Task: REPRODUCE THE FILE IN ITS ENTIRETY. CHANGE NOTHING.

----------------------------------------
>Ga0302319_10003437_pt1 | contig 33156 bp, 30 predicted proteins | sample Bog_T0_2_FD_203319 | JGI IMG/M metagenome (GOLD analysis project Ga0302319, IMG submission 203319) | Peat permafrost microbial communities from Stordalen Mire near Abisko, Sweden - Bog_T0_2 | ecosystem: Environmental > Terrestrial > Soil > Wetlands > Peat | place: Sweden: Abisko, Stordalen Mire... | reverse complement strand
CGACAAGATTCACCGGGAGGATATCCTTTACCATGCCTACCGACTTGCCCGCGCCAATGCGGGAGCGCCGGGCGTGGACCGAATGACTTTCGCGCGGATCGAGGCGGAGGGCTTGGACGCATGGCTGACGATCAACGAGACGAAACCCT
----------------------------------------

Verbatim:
>Ga0302319_10003437_pt1 | contig 33156 bp, 30 predicted proteins | sample Bog_T0_2_FD_203319 | JGI IMG/M metagenome (GOLD analysis project Ga0302319, IMG submission 203319) | Peat permafrost microbial communities from Stordalen Mire near Abisko, Sweden - Bog_T0_2 | ecosystem: Environmental > Terrestrial > Soil > Wetlands > Peat | place: Sweden: Abisko, Stordalen Mire... | reverse complement strand
CGACAAGATTCACCGGGAGGATATCCTTTACCATGCCTACCGACTTGCCCGCGCCAATGCGGGAGCGCCGGGCGTGGACCGAATGACTTTCGCGCGGATCGAGGCGGAGGGCTTGGACGCATGGCTGACGATCAACGAGACGAAACCCT